Current law has enabled polluters to stick taxpayers with the burden of cleaning up over 10,000 “orphaned” sites

LANSING, Mich., Oct. 25 2023 – Today, State Rep. Jason Morgan (D-Ann Arbor) and Sen. Jeff Irwin (D-Ann Arbor), along with Reps. Donavan McKinney (D-Detroit), Noah Arbit (D-West Bloomfield), Matt Koleszar (D-Plymouth), Cynthia Neeley (D-Flint), Penelope Tsernoglou (D-East Lansing) and Phil Skaggs (D-East Grand Rapids) introduced a seven-bill Polluter Pay legislative package in both chambers of the Michigan Legislature. The legislation, House Bills 5241-5247 and Senate Bills 605-611, will set more stringent cleanup standards, increase transparency, prevent sites from becoming “orphaned,” and make it easier for those harmed by pollution to seek justice. The legislators were joined at the press conference by environmental advocates, business owners and representatives of people and communities impacted by pollution.

“Michigan’s current laws make it very hard for the public and even the Department of Environment, Great Lakes, and Energy (EGLE) to know what is going on at polluted sites,” said Irwin. “A corporation can spill a toxic chemical, clean it up on their own recognizance, and never tell anyone. Senate Bill 605 would end these secret cleanups and make a wide range of information public, including baseline environmental assessments and cleanup plans.”

“We cannot allow polluters to leave contamination in place, making ever-growing portions of our land and water unusable,” said Morgan. “If you are responsible for causing pollution, you should have to pay to clean it up. This legislation makes it clear that fencing off the land or closing drinking water wells is not a substitute for removing as much pollution as possible. Let’s reclaim our state and ensure polluters, not taxpayers, pay to clean up their messes.”

“The most marginalized communities often bear the brunt of contamination from corporate polluters, and we’ve seen the damage contamination can cause in Southeast Grand Rapids from vapor intrusion that continues to threaten our health,” said Marshall Kilgore, director of engagement for the West Michigan Environmental Action Council (WMEAC). “We are proud to support the polluter pay package to hold polluters accountable for paying to clean up their messes and move us closer to a future of environmental justice for all.”

“Michigan’s precious groundwater has been seriously degraded because polluters have not been held accountable. Forty-five percent of Michigan’s people drink groundwater, but it’s been declared off-limits in over 3,000 locations across the state because of contamination,” said Liz Kirkwood, Executive Director of For Love of Water (FLOW). “These bills are a needed line of defense for a critical source of drinking water in our state.”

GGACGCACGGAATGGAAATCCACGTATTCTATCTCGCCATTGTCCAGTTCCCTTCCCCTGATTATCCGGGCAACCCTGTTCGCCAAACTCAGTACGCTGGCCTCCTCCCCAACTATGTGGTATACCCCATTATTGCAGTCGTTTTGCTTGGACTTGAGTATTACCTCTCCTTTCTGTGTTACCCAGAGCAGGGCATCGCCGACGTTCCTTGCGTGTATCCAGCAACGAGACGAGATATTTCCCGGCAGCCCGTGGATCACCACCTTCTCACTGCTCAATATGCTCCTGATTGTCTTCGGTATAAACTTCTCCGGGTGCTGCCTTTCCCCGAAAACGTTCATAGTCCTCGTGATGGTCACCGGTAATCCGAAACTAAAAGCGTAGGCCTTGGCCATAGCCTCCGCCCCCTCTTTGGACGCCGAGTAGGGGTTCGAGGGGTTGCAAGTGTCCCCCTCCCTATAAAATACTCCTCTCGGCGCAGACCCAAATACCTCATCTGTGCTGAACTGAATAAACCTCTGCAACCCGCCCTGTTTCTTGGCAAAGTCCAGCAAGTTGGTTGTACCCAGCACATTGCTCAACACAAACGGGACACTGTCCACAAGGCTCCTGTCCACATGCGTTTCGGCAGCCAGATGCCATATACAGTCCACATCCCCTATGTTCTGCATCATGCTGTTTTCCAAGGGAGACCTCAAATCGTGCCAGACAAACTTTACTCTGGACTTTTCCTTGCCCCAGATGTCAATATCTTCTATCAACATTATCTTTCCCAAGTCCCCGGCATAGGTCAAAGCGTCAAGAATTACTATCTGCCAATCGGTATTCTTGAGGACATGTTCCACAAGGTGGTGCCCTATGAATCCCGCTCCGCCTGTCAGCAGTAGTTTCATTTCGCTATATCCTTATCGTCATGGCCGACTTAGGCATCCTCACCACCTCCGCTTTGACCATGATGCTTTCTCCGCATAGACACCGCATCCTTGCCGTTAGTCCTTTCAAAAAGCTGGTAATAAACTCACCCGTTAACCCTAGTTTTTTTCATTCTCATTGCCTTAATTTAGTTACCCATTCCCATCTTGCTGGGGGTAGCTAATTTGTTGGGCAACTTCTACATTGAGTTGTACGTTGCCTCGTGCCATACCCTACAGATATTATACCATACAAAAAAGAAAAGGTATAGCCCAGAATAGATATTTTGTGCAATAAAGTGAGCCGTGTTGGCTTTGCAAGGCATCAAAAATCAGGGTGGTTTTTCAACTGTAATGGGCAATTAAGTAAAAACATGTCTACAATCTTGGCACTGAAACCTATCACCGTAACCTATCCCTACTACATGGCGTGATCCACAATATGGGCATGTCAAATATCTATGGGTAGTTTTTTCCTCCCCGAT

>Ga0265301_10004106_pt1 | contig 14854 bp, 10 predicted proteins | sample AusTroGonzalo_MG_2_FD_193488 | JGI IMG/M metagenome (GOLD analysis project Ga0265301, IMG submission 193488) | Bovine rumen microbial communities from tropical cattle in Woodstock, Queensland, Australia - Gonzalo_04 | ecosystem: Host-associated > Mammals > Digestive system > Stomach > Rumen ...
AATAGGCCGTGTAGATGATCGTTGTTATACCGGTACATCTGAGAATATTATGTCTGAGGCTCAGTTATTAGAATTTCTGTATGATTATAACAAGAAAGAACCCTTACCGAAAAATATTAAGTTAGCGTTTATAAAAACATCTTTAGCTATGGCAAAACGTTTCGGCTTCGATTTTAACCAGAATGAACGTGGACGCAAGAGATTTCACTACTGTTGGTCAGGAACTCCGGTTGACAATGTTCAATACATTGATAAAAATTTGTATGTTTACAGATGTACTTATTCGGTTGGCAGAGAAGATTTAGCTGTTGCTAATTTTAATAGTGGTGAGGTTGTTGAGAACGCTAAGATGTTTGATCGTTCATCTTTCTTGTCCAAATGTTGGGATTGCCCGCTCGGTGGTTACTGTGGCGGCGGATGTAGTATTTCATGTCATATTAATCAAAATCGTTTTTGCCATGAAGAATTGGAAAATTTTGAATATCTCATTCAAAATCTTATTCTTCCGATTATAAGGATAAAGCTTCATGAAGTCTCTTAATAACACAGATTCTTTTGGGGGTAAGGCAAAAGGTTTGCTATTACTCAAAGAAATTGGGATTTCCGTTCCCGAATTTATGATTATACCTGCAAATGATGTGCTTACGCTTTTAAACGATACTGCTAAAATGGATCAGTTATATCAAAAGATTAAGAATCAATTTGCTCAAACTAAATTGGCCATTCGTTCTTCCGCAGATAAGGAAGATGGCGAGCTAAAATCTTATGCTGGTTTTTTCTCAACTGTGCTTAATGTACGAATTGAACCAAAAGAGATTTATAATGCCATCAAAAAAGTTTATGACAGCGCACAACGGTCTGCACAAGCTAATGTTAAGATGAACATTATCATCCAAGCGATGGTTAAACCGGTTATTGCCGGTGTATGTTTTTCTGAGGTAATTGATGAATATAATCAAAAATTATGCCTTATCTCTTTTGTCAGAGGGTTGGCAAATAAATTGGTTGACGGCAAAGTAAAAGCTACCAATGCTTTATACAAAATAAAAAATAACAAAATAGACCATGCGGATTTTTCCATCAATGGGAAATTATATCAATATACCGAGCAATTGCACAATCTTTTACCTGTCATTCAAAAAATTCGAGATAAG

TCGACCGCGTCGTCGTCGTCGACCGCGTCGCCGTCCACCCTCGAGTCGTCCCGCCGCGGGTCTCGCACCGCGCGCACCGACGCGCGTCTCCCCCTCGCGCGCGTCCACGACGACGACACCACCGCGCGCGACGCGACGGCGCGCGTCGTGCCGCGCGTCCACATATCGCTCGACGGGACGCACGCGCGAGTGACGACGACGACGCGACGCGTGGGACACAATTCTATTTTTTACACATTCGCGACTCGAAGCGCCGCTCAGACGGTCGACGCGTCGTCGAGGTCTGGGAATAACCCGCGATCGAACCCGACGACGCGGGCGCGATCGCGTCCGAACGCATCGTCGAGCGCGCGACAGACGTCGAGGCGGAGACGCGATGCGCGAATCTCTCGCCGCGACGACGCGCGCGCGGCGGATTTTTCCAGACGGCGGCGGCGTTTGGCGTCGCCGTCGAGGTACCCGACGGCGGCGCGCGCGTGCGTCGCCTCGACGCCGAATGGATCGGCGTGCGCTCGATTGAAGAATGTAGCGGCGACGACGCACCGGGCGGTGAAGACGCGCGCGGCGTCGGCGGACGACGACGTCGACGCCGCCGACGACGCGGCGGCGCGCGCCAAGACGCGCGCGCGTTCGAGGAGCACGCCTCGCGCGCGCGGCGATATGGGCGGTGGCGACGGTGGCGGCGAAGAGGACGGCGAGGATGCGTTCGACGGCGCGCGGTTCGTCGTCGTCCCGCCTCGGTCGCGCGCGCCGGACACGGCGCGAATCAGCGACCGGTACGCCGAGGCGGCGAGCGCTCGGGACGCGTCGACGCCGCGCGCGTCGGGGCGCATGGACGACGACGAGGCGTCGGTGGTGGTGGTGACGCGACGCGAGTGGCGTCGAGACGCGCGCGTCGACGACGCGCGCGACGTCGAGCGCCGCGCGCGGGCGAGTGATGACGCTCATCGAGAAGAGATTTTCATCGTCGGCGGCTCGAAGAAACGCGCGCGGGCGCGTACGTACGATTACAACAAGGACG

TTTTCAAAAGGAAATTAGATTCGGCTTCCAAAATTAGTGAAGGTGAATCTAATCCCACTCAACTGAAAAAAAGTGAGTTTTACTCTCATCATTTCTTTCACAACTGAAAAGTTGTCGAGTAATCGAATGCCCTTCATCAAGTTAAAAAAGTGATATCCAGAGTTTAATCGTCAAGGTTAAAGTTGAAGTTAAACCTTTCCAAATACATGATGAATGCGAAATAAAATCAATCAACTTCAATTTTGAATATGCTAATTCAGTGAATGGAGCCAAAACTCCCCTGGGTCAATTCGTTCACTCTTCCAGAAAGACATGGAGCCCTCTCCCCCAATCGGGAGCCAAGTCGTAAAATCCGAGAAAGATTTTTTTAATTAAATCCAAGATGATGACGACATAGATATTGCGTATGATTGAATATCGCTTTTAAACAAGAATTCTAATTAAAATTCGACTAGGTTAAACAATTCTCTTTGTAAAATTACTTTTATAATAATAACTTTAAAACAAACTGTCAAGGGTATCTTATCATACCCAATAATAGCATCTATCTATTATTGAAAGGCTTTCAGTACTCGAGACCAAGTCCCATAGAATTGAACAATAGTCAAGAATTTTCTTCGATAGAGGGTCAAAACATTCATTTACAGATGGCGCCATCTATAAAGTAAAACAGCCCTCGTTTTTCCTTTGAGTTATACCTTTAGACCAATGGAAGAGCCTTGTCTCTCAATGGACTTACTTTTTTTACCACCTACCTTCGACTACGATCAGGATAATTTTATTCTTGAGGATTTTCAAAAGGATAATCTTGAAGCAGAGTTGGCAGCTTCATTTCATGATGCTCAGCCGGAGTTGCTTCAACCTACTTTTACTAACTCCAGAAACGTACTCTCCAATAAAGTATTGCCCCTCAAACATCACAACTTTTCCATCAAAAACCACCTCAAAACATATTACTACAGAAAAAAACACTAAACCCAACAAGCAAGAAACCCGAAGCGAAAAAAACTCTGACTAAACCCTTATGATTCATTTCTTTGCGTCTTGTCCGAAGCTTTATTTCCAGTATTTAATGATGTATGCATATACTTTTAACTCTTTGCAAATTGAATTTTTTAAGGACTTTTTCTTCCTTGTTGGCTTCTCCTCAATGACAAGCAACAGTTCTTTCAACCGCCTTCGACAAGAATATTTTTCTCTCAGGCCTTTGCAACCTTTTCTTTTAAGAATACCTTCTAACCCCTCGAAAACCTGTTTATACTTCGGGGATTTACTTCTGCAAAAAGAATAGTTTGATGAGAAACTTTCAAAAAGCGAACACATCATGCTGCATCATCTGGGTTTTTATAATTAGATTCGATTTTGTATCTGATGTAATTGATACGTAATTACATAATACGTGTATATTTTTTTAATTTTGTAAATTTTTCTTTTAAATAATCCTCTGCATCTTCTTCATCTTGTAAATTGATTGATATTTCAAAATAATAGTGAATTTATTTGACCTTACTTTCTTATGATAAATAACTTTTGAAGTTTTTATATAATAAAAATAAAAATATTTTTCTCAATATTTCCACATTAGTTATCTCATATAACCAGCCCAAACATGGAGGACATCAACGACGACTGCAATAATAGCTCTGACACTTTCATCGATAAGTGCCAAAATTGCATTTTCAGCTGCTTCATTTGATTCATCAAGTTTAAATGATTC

A new report from FLOW, “Making Polluters Pay: How to fix state law and policy to protect groundwater and Michigan taxpayers,” provides in-depth context for the history of Michigan’s pollution cleanup laws and the need to prioritize cleanup rather than defaulting to restrictions on water and land use. Ninety-five percent of Michigan voters support requiring corporations who cause contamination to pay to clean up their pollution, rather than having taxpayers foot the bill, according to polling commissioned by Progress Michigan in August.

The seven bills in the Polluter Pay package are expected to be referred to the House Committee on Natural Resources, Environment, Tourism and Outdoor Recreation, chaired by state Rep. Laurie Pohutsky (D-Livonia) and the Senate Committee on Energy and Environment, chaired by state Sen. Sean McCann (D-Kalamazoo).

Bill descriptions:

HB 5247 (Koleszar) / SB 605 (Irwin) will give EGLE and the public more information about cleanups and polluted sites.

HB 5242 (Morgan) / SB 606 (Moss) will require polluters to pay for land and water to be restored to usable condition as much as technically feasible, so that restricting access to polluted areas does not substitute for cleanup.

HB 5245 (Arbit) / SB 607 (Chang) will enable EGLE to set cleanup criteria without easily blocked APA rulemaking.

HB 5246 (Tsernoglou) / SB 608 (Geiss) will require businesses with large amounts of potentially polluting materials to post up-front financial assurance to cover any cleanup.

HB 5243 (Neeley) / SB 609 (McCann) will empower the state to bring claims on behalf of the public to cover cleanup costs and damage to natural resources due to contaminants like PFAS not known to be harmful at the time the limitation period expired for other contaminants.

HB 5241 (McKinney) / SB 610 (Shink) will enable people exposed to hazardous substances to bring a claim against the polluter to cover the costs of medical monitoring needed to detect a condition linked to the exposure.

HB 5244 (Skaggs) / SB 611 (McMorrow) will set a fairer clock for people harmed by pollution to access justice through the courts, starting the statute of limitation period when the person discovers the claim.